Last Monday I took this picture (single frame with DSLR and Tak FC-100DL) of beautiful Rho Herculis (m = 4.5 / 5.4; sep. = 4.0"):
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Posted 17 October 2019 - 08:58 AM
Excellent image, Ulrich.
A is blue - white alright on www.stelledoppie.it and in your image.
B seems a darker blue (?).
Kind regards from Aubrey.
Posted 17 October 2019 - 11:30 AM
"The two stars are hot blue types and have appeared white or greenish white to various observers. F. G. W. Struve thought them greenish-white and greenish, whilst Admiral Smyth recorded bluish-white and pale emerald. RWA found them both white with an 8.3-inch (21-cm) reflector at 96x."
(AN ANTHOLOGY OF VISUAL DOUBLE STARS, page 351)
Best regards to Ireland
Posted 17 October 2019 - 05:53 PM
It has been 3 or 4 years since I split Rho Herculis at 112X.
As I am splitting doubles in Cassiopeia, I might have to wait until 2020 to return to Hercules.
I will be giving a full report on Cassiopeia tomorrow Friday 18th October.
There are some goodies coming up.
Plus over here in Ireland we are having clear skies at last over the coming weekend.
Posted 19 October 2019 - 08:41 AM
Ulrich, I have a question. 4" separation and the doubles seems so separated in your image? What is your pixel/arcsec ratio ?
In my telescope/camera, that pictured separation is at least 15"
Well done, anyway.
Posted 19 October 2019 - 02:13 PM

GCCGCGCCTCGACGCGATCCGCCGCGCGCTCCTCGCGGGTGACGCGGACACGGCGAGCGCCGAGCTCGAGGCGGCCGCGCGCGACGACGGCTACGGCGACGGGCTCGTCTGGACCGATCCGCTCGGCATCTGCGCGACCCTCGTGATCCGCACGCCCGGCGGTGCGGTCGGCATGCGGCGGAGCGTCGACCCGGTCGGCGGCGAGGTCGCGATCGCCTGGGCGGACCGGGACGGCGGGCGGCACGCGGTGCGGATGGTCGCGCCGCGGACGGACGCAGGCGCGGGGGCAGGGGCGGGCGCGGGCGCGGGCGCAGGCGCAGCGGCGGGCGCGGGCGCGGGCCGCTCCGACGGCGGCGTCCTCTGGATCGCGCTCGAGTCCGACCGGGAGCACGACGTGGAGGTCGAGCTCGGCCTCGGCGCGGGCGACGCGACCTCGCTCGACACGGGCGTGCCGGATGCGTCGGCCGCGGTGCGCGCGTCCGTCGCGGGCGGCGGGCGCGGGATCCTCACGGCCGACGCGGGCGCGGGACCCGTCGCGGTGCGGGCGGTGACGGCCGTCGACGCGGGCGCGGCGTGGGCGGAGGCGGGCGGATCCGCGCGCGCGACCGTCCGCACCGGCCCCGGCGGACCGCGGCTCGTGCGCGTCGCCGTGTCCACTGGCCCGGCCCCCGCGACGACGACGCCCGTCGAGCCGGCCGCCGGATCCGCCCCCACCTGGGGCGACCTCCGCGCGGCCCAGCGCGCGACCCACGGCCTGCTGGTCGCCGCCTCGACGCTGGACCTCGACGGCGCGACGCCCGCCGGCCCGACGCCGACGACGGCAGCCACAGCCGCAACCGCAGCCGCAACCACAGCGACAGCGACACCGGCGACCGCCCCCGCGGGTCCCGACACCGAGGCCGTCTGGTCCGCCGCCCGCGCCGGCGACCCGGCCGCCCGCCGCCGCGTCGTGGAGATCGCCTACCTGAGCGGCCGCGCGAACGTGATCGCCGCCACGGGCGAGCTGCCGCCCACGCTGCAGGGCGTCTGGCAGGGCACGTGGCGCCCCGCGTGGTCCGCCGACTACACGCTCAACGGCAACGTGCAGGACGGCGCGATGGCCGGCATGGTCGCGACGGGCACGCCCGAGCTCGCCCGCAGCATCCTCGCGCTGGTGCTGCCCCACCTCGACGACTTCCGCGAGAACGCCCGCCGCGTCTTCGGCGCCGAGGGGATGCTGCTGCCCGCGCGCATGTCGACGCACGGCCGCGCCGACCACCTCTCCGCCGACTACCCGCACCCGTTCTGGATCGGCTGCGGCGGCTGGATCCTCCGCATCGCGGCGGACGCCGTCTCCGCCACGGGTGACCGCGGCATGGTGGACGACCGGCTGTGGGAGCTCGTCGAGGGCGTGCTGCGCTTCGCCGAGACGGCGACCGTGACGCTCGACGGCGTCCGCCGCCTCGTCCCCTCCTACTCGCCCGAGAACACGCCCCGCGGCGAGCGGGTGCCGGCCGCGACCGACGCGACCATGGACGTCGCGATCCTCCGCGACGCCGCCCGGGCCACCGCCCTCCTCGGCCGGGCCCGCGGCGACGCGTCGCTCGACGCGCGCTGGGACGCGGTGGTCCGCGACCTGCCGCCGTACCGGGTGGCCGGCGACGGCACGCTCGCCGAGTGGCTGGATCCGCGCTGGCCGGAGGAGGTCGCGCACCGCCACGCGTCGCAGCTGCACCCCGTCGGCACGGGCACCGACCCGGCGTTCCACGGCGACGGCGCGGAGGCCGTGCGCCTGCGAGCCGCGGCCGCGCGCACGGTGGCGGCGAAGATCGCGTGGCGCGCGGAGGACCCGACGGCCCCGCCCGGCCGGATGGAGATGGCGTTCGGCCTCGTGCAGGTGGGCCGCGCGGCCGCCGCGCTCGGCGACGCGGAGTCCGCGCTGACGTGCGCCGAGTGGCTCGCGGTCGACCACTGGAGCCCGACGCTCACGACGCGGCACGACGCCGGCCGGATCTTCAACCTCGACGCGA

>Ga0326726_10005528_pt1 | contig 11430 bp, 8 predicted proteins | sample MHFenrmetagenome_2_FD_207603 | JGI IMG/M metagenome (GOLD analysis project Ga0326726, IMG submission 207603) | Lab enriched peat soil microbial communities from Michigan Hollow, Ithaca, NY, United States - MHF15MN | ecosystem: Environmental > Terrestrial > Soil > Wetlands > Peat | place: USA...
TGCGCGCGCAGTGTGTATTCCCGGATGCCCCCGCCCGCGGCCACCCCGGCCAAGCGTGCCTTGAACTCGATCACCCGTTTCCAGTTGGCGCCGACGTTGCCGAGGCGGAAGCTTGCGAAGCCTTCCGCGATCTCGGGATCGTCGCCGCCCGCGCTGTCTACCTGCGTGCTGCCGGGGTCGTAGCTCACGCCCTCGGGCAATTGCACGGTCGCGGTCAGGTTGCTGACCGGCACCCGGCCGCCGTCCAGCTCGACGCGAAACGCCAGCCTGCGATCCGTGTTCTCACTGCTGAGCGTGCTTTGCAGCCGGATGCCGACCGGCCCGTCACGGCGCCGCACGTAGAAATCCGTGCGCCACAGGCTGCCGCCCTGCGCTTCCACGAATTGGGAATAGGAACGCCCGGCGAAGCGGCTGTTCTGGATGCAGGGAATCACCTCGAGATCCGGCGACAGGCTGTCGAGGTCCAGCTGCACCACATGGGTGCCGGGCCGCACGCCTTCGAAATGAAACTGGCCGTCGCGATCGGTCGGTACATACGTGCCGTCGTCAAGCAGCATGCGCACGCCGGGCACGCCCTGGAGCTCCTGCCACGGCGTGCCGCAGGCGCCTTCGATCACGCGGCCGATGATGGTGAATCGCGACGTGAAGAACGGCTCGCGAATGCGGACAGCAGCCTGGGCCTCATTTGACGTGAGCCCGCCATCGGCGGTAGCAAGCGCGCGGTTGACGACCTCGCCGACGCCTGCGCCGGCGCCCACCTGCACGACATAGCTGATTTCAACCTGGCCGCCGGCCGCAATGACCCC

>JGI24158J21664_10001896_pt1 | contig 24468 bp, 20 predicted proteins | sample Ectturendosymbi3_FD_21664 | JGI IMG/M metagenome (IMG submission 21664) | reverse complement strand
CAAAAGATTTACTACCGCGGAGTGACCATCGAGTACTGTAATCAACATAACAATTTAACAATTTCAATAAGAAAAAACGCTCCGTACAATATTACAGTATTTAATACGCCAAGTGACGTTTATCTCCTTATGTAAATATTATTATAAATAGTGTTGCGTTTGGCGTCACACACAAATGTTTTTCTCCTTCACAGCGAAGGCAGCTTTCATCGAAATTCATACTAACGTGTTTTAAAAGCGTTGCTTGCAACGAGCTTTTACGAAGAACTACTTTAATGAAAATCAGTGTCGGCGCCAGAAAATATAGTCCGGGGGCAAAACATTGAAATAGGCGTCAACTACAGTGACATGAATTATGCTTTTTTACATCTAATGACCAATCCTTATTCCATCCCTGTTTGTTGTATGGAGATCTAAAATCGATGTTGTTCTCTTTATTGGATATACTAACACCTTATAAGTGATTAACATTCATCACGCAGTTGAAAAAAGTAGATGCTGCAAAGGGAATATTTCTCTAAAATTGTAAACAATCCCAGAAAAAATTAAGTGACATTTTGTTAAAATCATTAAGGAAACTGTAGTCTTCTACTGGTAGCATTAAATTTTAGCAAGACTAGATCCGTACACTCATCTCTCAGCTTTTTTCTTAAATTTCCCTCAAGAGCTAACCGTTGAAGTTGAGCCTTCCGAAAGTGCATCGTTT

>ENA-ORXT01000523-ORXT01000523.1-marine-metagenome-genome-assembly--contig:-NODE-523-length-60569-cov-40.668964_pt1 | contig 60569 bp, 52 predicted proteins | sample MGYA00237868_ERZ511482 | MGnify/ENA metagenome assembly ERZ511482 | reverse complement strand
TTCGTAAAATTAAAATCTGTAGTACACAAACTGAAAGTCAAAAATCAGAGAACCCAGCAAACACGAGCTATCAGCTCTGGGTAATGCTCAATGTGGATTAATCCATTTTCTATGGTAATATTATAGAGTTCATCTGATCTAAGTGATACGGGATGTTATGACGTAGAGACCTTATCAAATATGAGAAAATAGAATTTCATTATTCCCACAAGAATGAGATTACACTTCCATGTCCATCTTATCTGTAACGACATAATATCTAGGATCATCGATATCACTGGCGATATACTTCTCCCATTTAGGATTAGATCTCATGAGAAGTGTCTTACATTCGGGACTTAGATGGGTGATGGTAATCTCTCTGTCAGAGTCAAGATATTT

Thank you for sharing your image.
Rho Herculis was just added to my observer’s list. Astonished that it wasn’t already on it!
Posted 20 October 2019 - 02:31 AM
I don't know my pixel/arcsec ratio. I used a Canon 650D (which has a sensor with 4.3 micrometer pixels), my Tak FC-100/900 mm and a Baader Hyperion 2.25x Barlow threaded into the T2-Canon adapter ring.
In skyandtelescope.com I found an interesting rule of thumb:
"This is where critical sampling then comes into play, meaning the image scale of your camera’s pixels must be smaller than the size of the detail that you hope to capture. A simple rule of thumb to achieve critical sampling is to increase your telescope’s focal length (usually with a Barlow) so that the focal ratio equals 6 times the pixel size in microns, or FR = P × 6. For example, suppose you have an f/10 SCT and a camera with 5-micron pixels. You would multiply 6 × 5 to get a focal ratio of f/30. So you would need a 3× Barlow."
Greetings to Milano
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